Summertime is writing contest season, and I’ve been doing a lot of judging lately. I know (because I’ve been one) how much time goes into preparing an entry, especially for a novel-length work whose entry requirements might include a multi-page synopsis as well as a polished first few chapters.
As a judge, however, I keep seeing the same problems. Thus, a few tips for contest entrants below, at least from one judge’s perspective.
I should add here that I know it’s hard to edit one’s own work, to get the distance needed to look at it objectively. (Ask my crit group, who saw me use the same word so often in a chapter last night they began chanting in unison whenever it appeared!) But that was a rough draft, and contest entries should not be.
Contest judges (like agents and editors) will put a lot of stock in first impressions:
* Have someone well-versed in grammar and punctuation read through your entry. This is such an easy step I have a hard time moving past it. We all miss the occasional typo or comma. But if you even suspect (and maybe even if you don’t) your grammar and punctuation skills aren’t up to par, find someone who can do a quick read-through. Trust me, it isn’t the sexiest part of writing, but it is important.
* Respect your characters in the words you choose. If you’re writing romance or women’s fiction, this is especially true for your female characters. Unless you’re writing humor or she’s doing it deliberately for effect, your heroine shouldn’t wriggle, giggle, gush, twitter (unless it involves a keyboard), hop, skip, or jump. These are kid words, and don’t for a sympathetic and strong heroine make.
* It’s said that God is in the details. So are contest wins. Be specific in descriptions. Don’t have your hero think “that’s the most gorgeous woman I’ve ever seen.” Tell us why he thinks she is so gorgeous. By showing us what about this woman sets his pants on fire, you’re telling us a lot about him without all that annoying…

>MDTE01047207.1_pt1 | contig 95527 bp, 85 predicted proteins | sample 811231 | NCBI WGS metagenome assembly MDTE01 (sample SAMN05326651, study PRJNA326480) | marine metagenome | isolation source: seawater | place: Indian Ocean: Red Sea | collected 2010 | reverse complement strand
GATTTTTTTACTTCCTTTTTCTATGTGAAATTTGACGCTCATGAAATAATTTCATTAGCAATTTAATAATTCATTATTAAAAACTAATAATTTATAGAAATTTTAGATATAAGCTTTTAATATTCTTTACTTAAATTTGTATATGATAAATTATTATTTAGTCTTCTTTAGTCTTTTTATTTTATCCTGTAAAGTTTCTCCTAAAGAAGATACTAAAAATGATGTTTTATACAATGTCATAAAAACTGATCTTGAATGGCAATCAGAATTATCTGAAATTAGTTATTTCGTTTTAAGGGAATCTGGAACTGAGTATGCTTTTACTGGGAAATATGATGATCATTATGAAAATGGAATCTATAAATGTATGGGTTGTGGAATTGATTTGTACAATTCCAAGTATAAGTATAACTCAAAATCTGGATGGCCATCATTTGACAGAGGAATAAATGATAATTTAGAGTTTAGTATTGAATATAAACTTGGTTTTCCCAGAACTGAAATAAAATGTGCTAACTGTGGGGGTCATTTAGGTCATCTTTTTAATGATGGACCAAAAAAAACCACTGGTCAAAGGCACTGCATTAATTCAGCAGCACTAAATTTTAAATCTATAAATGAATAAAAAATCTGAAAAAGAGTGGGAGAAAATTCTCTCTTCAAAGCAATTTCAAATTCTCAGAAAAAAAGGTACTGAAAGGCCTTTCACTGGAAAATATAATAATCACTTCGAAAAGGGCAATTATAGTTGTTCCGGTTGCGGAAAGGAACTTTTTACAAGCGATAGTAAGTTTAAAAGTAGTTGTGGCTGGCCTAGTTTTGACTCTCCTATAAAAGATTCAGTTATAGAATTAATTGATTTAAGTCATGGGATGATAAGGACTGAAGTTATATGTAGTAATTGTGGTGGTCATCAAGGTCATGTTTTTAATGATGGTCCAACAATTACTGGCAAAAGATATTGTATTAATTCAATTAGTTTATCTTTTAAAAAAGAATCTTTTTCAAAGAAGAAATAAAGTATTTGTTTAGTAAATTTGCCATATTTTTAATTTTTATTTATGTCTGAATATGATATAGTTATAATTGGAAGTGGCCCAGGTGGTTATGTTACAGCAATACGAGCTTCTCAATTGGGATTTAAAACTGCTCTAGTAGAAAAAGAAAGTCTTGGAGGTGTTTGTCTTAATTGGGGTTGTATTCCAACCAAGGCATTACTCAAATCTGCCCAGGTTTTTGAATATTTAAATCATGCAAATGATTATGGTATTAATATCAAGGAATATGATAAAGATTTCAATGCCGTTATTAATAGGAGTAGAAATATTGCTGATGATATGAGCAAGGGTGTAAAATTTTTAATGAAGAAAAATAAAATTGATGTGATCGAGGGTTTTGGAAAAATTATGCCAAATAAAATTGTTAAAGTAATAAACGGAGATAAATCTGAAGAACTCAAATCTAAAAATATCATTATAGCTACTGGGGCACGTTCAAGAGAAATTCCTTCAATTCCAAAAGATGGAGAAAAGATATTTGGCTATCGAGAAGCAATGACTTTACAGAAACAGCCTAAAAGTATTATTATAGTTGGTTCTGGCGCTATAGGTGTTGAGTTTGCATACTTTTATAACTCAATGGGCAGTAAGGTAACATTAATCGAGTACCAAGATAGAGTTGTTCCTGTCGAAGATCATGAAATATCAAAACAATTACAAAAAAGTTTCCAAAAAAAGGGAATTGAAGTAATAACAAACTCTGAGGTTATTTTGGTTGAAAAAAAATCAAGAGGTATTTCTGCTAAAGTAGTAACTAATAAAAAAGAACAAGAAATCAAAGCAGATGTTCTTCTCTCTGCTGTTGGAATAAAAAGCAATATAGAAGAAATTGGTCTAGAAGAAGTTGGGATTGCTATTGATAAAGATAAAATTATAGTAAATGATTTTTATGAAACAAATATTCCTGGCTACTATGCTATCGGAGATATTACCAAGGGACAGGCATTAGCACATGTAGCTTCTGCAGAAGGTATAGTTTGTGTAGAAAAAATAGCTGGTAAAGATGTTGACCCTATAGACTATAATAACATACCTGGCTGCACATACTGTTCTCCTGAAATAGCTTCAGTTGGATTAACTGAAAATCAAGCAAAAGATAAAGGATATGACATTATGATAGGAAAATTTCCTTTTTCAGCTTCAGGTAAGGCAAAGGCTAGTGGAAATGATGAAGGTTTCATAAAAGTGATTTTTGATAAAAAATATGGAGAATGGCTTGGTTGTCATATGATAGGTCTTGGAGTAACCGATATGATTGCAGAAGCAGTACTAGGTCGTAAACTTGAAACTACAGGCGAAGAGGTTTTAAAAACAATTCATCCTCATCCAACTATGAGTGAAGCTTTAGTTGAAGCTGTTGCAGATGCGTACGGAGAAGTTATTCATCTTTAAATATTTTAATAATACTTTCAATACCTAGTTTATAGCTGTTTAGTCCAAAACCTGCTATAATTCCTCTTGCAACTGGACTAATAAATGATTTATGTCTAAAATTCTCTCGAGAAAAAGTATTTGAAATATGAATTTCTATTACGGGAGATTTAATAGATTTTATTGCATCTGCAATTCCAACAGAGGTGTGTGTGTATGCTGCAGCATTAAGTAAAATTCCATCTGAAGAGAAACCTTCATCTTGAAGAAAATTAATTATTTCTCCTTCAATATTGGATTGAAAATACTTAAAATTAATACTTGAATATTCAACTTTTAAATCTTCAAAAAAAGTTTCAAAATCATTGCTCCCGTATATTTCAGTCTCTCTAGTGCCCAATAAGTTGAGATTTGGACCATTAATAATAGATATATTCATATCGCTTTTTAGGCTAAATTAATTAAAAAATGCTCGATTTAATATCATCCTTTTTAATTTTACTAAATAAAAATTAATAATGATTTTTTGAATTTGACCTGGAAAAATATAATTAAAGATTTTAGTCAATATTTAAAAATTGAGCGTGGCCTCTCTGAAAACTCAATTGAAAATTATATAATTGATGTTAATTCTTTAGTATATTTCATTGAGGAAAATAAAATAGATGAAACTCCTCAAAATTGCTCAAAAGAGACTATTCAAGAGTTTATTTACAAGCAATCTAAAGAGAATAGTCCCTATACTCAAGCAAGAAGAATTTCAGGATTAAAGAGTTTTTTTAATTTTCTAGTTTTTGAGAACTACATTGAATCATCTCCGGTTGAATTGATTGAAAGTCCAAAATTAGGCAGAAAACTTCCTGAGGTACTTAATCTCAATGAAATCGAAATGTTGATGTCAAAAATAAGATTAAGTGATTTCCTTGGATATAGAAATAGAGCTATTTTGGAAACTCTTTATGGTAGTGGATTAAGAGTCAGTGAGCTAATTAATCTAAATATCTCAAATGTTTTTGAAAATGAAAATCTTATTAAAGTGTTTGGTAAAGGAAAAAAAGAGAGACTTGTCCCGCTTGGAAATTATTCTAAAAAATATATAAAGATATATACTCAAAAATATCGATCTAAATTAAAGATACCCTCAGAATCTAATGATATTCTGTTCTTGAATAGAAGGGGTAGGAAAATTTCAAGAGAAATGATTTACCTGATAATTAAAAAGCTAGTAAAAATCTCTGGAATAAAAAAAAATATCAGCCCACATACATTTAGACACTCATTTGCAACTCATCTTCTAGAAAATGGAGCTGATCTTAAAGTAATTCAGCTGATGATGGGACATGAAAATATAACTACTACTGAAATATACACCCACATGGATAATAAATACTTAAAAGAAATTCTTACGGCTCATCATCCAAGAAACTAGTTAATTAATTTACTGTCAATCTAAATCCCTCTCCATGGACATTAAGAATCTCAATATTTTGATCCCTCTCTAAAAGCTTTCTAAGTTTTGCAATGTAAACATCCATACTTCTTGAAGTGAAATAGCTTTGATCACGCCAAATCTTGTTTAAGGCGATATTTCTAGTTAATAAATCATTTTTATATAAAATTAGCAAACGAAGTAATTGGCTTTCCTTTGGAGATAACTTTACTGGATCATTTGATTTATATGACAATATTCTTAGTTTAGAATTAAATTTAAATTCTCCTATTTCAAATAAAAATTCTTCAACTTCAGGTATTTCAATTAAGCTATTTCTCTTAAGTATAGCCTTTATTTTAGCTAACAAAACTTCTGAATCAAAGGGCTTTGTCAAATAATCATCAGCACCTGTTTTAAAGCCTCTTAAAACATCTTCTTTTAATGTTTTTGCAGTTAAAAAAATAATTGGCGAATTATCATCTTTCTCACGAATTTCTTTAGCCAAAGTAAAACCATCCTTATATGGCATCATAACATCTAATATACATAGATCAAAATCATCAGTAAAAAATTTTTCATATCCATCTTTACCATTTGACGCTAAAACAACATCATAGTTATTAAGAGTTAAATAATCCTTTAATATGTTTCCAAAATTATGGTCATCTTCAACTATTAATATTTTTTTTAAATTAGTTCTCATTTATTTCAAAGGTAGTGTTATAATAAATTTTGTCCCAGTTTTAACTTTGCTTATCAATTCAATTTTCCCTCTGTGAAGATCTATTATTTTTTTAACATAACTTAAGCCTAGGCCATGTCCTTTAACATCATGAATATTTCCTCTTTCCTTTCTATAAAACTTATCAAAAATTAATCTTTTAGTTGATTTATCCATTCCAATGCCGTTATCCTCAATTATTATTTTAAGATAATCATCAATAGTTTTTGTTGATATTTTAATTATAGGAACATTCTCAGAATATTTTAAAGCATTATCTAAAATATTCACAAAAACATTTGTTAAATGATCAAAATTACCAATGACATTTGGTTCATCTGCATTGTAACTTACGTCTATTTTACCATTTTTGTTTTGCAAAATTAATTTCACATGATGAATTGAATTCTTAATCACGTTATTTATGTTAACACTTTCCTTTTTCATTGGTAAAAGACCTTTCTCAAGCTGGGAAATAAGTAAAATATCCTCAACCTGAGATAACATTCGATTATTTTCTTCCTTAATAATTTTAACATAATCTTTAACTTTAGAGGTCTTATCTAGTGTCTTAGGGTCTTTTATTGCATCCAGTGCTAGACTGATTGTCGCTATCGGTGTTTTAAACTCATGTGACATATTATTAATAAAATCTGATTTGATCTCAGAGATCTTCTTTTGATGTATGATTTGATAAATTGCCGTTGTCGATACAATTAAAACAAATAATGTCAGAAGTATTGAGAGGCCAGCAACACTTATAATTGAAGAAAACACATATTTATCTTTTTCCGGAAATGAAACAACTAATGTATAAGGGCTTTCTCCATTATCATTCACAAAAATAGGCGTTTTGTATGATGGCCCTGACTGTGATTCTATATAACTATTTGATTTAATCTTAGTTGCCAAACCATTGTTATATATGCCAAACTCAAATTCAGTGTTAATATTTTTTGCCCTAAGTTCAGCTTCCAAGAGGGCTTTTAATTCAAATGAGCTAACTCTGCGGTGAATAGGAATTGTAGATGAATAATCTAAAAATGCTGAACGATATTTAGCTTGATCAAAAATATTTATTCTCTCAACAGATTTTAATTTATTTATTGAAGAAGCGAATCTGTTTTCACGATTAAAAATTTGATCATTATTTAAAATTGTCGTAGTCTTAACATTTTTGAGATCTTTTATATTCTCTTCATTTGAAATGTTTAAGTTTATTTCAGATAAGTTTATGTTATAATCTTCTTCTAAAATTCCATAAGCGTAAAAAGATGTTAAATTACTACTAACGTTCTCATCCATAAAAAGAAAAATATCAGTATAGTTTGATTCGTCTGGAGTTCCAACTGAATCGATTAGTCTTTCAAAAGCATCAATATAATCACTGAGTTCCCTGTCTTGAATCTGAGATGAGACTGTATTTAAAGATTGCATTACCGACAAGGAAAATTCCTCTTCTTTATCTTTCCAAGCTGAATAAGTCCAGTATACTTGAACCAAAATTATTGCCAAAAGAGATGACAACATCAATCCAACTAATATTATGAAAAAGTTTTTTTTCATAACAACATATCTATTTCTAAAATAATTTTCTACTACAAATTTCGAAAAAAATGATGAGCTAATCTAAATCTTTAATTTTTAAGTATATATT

* Backstory. If the sexual tension is building between hero and heroine, or the big fight scene is beginning, don’t stop to provide three paragraphs of narrative about the hero’s mom, or how he came to be in the job that led to this fight scene–not unless it’s absolutely necessary for me to know right at that point. Otherwise, it can wait.
* Watch for distracting dialog tags. Okay, I have to admit here I’m a “said” fan when dialogue tags are necessary, but I won’t take points away if the writer uses mumbled, answered, whispered, or any other verbal tag. If the dialogue tag draws attention to itself, however, it means I’m being drawn out of the story and focusing on the wrong thing (i.e., the writer). A couple I’ve seen recently that made me gnash teeth: managed and supplied. These are not dialogue tags. Really and truly, I supplied.
* Finally, don’t only respect your characters–know them. Suzy shouldn’t be shy and demure in chapter one and seducing Steve without abandon in chapter two, then shy and demure again in chapter three. Give your characters time to grow from Point A to Point B to Point C. They might have setbacks along the way, but be consistent.
Okay, kiddies, time for me to practice what I preach. My own revisions await!